12. Focus on implementation — Ideas are cheap. But is it possible? Can you demonstrate something? So once an idea is clear and tested against other ideas, things should be implemented as soon as possible.
  13. Focus on fun — Hackatons are done in spare time. Above all, they should be fun. Fun to be in, fun to work in, fun to do. Freedom is a large part of this.
  14. Only work towards practical solutions later — First go for the awesome and blue-sky solutions. Conceptualize and finish that first. Then think about how this can be done now.
  15. Repeat the process — Give a concept at least 5 Hackatond to evolve nad to mature. Either by involving new input, or simply by continuing the process and finishing the concept that has been started in previous sessions
  16. Give it a real future — Connect these events and their results to decision makers. Both to describe the needs and to sell the end results
  17. Reserve a separate trajectory for the pitches — When you hare hacking, there is hardly time to create a good pitch. Create separate trajectories in which the groep can sit together, work out all elements of that pitch and test those pitches (and the project) on people who can provide valid feedback


For the past 5 years, Amsterdam hosted the “Smart City” events. It is part of a bigger concept that seems to include Amsterdam, Barcelona, Stockholm and Santa Cruz.

On stage and involved somehow in the event this year were i.e. Lyon, Berlin, Amsterdam, Rotterdam, The Hague, Eindhoven, Delft, Hamburg, Goteborg, Tampere, Florence, Sao Paulo, Barcelona, Bristol, Kopenhagen, Genoa, Groningen, Dubai and Gent.

Buildig the future: the idea of a Smart City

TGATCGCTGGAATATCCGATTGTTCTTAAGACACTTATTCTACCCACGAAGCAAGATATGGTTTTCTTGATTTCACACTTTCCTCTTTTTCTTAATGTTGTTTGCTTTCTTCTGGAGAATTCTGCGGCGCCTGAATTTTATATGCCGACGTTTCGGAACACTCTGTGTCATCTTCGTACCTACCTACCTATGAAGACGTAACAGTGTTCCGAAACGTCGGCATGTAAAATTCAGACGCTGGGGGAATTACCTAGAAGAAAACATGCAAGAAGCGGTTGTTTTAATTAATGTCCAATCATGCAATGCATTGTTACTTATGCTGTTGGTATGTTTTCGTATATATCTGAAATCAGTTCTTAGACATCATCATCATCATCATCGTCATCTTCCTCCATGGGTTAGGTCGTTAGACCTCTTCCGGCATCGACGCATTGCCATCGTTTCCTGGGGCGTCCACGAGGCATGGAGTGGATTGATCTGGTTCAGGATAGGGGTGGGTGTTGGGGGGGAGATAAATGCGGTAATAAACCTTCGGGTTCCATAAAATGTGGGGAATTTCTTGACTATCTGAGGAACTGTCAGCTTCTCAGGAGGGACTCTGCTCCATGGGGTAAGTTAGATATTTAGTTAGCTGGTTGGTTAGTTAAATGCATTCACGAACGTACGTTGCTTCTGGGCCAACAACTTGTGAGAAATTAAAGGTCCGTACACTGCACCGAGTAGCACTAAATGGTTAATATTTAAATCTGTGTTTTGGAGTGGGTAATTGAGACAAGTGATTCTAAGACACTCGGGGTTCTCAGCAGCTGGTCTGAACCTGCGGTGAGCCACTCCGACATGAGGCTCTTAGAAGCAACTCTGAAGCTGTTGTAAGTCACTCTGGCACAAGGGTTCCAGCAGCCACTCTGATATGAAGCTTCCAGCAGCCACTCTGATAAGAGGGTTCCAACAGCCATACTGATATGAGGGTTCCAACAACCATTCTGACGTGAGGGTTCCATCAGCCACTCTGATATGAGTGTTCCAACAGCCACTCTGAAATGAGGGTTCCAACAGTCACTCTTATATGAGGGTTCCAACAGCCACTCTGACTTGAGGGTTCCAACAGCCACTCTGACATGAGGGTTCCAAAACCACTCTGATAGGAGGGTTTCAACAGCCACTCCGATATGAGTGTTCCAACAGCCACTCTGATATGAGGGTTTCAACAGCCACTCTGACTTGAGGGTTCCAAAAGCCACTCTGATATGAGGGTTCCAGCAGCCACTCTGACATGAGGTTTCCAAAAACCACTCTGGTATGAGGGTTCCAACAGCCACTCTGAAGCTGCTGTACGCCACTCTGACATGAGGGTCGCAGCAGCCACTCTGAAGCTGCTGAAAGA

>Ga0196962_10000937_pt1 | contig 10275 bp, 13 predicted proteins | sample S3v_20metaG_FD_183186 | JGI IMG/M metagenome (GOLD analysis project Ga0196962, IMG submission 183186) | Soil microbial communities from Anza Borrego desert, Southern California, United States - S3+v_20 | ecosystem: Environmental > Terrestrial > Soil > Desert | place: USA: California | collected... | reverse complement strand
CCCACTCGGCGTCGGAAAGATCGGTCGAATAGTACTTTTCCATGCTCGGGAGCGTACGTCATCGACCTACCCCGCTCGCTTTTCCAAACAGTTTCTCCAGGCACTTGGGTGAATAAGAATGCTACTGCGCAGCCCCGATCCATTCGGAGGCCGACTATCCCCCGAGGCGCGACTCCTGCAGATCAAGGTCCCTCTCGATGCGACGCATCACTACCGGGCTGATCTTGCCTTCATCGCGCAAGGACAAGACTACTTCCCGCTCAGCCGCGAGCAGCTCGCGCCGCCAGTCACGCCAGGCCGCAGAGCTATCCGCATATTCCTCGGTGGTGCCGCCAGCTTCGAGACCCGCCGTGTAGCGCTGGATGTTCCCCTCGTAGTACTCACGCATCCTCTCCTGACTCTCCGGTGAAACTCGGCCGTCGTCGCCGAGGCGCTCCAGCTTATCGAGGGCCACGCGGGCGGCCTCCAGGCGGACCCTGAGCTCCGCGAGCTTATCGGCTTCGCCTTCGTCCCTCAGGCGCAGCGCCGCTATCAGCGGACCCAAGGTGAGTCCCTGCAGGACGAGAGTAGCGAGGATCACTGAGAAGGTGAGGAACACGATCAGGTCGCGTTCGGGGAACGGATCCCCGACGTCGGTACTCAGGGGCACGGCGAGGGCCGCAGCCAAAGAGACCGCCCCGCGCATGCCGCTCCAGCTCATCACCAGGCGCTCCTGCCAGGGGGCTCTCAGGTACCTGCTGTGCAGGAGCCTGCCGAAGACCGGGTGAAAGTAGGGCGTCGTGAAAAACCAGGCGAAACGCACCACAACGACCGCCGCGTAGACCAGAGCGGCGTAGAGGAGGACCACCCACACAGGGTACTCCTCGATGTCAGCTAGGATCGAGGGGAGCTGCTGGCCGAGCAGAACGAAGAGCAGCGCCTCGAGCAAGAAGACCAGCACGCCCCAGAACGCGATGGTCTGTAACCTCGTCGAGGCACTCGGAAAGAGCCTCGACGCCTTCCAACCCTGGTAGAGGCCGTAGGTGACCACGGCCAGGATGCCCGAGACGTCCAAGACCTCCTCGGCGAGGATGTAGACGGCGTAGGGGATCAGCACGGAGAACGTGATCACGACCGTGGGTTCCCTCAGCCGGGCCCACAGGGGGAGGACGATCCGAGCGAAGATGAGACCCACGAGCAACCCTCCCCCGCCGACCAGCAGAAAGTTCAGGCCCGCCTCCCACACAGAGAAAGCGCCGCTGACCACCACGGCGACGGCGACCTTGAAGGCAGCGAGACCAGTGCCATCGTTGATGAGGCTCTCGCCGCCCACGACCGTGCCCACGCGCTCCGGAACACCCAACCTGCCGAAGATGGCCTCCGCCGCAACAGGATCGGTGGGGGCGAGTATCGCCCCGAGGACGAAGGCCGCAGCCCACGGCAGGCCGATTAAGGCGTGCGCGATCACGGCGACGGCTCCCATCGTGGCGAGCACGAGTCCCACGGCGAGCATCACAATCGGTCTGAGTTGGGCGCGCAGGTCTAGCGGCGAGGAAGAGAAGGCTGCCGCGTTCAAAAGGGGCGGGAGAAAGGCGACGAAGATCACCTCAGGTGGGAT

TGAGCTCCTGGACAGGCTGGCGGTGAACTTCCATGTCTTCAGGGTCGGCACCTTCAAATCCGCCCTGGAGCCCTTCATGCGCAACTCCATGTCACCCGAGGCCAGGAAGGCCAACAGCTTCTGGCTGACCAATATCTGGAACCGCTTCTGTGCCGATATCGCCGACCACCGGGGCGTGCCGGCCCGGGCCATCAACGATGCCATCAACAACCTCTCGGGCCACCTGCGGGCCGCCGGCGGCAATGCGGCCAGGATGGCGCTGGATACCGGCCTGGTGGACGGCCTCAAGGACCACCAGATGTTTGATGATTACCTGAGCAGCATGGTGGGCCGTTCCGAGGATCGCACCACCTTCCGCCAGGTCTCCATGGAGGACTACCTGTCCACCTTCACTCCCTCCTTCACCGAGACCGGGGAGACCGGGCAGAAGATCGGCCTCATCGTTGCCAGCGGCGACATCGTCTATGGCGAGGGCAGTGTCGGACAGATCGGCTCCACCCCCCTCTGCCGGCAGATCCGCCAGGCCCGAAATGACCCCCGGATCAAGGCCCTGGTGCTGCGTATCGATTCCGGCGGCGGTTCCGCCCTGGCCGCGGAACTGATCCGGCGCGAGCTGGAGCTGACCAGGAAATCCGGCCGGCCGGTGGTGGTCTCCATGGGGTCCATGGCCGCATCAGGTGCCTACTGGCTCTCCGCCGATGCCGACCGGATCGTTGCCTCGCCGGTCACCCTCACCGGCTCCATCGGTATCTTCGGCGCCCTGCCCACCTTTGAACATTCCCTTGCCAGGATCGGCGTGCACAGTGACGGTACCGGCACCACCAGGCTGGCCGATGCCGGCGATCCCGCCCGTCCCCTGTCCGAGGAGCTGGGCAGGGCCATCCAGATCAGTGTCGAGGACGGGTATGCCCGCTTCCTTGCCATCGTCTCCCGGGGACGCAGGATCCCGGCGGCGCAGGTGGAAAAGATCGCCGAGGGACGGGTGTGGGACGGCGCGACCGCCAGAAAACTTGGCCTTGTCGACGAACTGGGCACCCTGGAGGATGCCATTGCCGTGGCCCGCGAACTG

The base idea of a smart city is to use technology (as one driver) to make things better, easier and more efficient and (if everything is done well in my book) to empower the “user” of that city to make better use of its facilities.

Thinking about Smart Cities is thinking about the future. Thinking about things which are not there (and sometimes not even invented or thought of) now.

It is about possible redesigns of how that city is used. Re-thinking how it generates and uses its energy. Thinking and rethinking how it will help people to get from A to B and how their work and privatel ife can be.

It involves thinking about the industry: how to make cities more attractive for companies that hire people, produce revenue for that city. It is thinking about revenue itself: how can the city continue to improve itself using the income it generates?

How does a Smart City reveals itself now?

A simple example of an empowering “smart city concept” are the departure times of trams or buses: “Tram 24 will arrive in 3 minutes” that you find in more and more cities around Europe and the world.

This simple information allows me to make choices. “Do I take that tram, or find another way to get to my desitnation?”

A second example is the flow of traffic. Reducing the time you need to stand still in front of a traffic-light and reducing the traffic jams.


This year, the Amsterdam Smart City Event hosted its first hackaton, together with the people from Appsterdam. The assignment was to make / build / hack a concept for the Arenar or for a smart city.

Separate groups of 3 to 7 people created something in 2 days that was presented and pitched on the 2nd day. The three best, or most appealing concept won a prize.

I visited that Hackaton and the one at Schiphol, this weekend

Next stage

I think linking a hackaton to a concrete project is awesome. I think more is possible. And more can be done.

  1.  Better brainstorming process — What if groups are facilitated in that process? And given better focus? With simple guidelines like “5 points you need to cover with your product” or “5 problems we want to solve in the city” or “5 things to focus on when you start” or “5 steps to find the best ideas within your group”. What if that is part of an active process or a workshop during the first day? (I did things like that in groups and when the facilitator is good to awesome, this usually kickstarts a lot of good things)
  2. More connections between projects — Now (as said) most groups work in isolation. But what if ideas overlap? What if you can develop your part and then connect and combine it with another? Even if that other thing is just a concept? Making it even more awesome?
  3. Skip the competition element, focus on collective awesomeness — What if, instead of winning a prize, collective satisfaction is the goal? Working together to make something so awesome that it is super-awesomse?